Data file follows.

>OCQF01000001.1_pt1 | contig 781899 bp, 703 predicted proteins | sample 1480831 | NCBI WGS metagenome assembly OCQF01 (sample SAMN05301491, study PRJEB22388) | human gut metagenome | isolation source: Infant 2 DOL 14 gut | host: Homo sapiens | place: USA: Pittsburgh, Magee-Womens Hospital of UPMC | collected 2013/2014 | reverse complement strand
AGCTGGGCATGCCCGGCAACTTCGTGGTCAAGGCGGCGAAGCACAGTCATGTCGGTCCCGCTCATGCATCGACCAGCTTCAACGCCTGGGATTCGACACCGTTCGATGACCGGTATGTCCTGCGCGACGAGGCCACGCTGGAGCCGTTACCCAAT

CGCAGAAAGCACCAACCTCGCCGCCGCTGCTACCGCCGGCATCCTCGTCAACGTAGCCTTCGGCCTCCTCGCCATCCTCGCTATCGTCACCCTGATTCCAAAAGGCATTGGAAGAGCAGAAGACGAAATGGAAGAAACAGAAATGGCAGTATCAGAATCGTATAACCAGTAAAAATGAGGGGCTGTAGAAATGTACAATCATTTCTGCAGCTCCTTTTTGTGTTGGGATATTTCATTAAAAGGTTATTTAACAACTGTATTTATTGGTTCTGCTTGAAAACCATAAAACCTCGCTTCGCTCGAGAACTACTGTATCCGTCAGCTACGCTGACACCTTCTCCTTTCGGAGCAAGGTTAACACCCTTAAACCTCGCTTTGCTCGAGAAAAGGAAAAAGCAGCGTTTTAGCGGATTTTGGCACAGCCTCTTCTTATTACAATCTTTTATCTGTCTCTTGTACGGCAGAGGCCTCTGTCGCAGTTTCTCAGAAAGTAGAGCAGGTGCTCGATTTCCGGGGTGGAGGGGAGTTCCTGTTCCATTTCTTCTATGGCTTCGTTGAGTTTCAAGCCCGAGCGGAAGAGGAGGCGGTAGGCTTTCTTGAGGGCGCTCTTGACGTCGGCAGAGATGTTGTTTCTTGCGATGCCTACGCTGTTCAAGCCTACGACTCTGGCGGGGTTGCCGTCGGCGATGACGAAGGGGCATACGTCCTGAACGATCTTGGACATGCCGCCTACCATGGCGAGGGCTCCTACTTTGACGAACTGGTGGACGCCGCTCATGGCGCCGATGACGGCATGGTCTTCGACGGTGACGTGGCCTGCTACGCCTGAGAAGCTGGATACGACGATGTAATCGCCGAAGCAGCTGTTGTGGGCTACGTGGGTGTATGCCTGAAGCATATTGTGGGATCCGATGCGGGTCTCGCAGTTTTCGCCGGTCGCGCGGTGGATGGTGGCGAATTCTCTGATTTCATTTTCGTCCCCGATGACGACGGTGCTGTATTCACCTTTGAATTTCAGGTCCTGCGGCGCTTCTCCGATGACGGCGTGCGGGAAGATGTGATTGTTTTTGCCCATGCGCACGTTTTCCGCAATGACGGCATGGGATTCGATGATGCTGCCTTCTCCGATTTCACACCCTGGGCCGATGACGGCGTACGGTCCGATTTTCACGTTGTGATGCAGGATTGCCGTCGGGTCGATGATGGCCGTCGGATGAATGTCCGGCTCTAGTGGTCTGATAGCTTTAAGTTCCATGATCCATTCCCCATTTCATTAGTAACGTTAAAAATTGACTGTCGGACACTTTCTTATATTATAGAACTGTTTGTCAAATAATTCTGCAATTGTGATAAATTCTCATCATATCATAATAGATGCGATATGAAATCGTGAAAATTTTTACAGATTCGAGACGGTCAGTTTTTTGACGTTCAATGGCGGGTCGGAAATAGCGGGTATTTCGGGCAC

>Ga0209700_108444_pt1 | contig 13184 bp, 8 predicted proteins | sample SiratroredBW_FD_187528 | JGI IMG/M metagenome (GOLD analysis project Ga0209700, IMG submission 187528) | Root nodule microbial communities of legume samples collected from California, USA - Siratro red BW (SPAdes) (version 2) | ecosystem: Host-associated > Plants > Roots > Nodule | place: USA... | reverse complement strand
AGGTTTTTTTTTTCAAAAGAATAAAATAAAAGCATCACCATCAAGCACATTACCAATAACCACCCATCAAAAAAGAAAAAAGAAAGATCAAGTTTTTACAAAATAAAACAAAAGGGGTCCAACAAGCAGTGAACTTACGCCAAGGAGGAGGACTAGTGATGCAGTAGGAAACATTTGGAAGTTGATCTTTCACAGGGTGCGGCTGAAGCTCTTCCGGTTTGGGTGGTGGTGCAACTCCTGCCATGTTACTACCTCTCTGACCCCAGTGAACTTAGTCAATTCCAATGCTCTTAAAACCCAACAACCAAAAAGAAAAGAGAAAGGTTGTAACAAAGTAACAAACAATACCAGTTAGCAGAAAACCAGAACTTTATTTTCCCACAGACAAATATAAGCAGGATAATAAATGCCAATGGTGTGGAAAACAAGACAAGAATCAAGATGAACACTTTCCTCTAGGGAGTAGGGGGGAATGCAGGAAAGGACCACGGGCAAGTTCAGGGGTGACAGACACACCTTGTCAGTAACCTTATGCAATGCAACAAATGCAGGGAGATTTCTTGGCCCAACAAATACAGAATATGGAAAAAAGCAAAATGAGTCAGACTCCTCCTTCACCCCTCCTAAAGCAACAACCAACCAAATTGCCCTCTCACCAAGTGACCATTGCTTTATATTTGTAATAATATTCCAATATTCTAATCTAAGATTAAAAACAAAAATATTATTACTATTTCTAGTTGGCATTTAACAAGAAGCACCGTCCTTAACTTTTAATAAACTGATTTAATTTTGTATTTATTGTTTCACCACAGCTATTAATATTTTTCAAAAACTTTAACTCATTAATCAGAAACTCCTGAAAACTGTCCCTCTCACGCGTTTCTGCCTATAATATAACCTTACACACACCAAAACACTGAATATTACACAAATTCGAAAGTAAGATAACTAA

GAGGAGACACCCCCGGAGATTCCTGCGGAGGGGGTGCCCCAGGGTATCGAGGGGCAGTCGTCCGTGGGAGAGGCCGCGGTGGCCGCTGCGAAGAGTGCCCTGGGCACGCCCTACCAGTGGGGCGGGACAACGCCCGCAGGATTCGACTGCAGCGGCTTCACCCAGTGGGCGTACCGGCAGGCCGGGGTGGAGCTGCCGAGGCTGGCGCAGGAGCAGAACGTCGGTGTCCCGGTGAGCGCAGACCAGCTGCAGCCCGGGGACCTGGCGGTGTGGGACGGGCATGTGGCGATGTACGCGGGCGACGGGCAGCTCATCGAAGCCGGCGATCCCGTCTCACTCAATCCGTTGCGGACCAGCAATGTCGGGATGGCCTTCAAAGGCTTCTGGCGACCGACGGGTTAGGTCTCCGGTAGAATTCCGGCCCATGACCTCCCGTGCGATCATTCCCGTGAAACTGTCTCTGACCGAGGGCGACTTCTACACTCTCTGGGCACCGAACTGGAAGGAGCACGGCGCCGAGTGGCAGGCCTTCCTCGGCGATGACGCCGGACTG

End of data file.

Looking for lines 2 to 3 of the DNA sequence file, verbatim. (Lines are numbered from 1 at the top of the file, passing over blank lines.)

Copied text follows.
AGCTGGGCATGCCCGGCAACTTCGTGGTCAAGGCGGCGAAGCACAGTCATGTCGGTCCCGCTCATGCATCGACCAGCTTCAACGCCTGGGATTCGACACCGTTCGATGACCGGTATGTCCTGCGCGACGAGGCCACGCTGGAGCCGTTACCCAAT

CGCAGAAAGCACCAACCTCGCCGCCGCTGCTACCGCCGGCATCCTCGTCAACGTAGCCTTCGGCCTCCTCGCCATCCTCGCTATCGTCACCCTGATTCCAAAAGGCATTGGAAGAGCAGAAGACGAAATGGAAGAAACAGAAATGGCAGTATCAGAATCGTATAACCAGTAAAAATGAGGGGCTGTAGAAATGTACAATCATTTCTGCAGCTCCTTTTTGTGTTGGGATATTTCATTAAAAGGTTATTTAACAACTGTATTTATTGGTTCTGCTTGAAAACCATAAAACCTCGCTTCGCTCGAGAACTACTGTATCCGTCAGCTACGCTGACACCTTCTCCTTTCGGAGCAAGGTTAACACCCTTAAACCTCGCTTTGCTCGAGAAAAGGAAAAAGCAGCGTTTTAGCGGATTTTGGCACAGCCTCTTCTTATTACAATCTTTTATCTGTCTCTTGTACGGCAGAGGCCTCTGTCGCAGTTTCTCAGAAAGTAGAGCAGGTGCTCGATTTCCGGGGTGGAGGGGAGTTCCTGTTCCATTTCTTCTATGGCTTCGTTGAGTTTCAAGCCCGAGCGGAAGAGGAGGCGGTAGGCTTTCTTGAGGGCGCTCTTGACGTCGGCAGAGATGTTGTTTCTTGCGATGCCTACGCTGTTCAAGCCTACGACTCTGGCGGGGTTGCCGTCGGCGATGACGAAGGGGCATACGTCCTGAACGATCTTGGACATGCCGCCTACCATGGCGAGGGCTCCTACTTTGACGAACTGGTGGACGCCGCTCATGGCGCCGATGACGGCATGGTCTTCGACGGTGACGTGGCCTGCTACGCCTGAGAAGCTGGATACGACGATGTAATCGCCGAAGCAGCTGTTGTGGGCTACGTGGGTGTATGCCTGAAGCATATTGTGGGATCCGATGCGGGTCTCGCAGTTTTCGCCGGTCGCGCGGTGGATGGTGGCGAATTCTCTGATTTCATTTTCGTCCCCGATGACGACGGTGCTGTATTCACCTTTGAATTTCAGGTCCTGCGGCGCTTCTCCGATGACGGCGTGCGGGAAGATGTGATTGTTTTTGCCCATGCGCACGTTTTCCGCAATGACGGCATGGGATTCGATGATGCTGCCTTCTCCGATTTCACACCCTGGGCCGATGACGGCGTACGGTCCGATTTTCACGTTGTGATGCAGGATTGCCGTCGGGTCGATGATGGCCGTCGGATGAATGTCCGGCTCTAGTGGTCTGATAGCTTTAAGTTCCATGATCCATTCCCCATTTCATTAGTAACGTTAAAAATTGACTGTCGGACACTTTCTTATATTATAGAACTGTTTGTCAAATAATTCTGCAATTGTGATAAATTCTCATCATATCATAATAGATGCGATATGAAATCGTGAAAATTTTTACAGATTCGAGACGGTCAGTTTTTTGACGTTCAATGGCGGGTCGGAAATAGCGGGTATTTCGGGCAC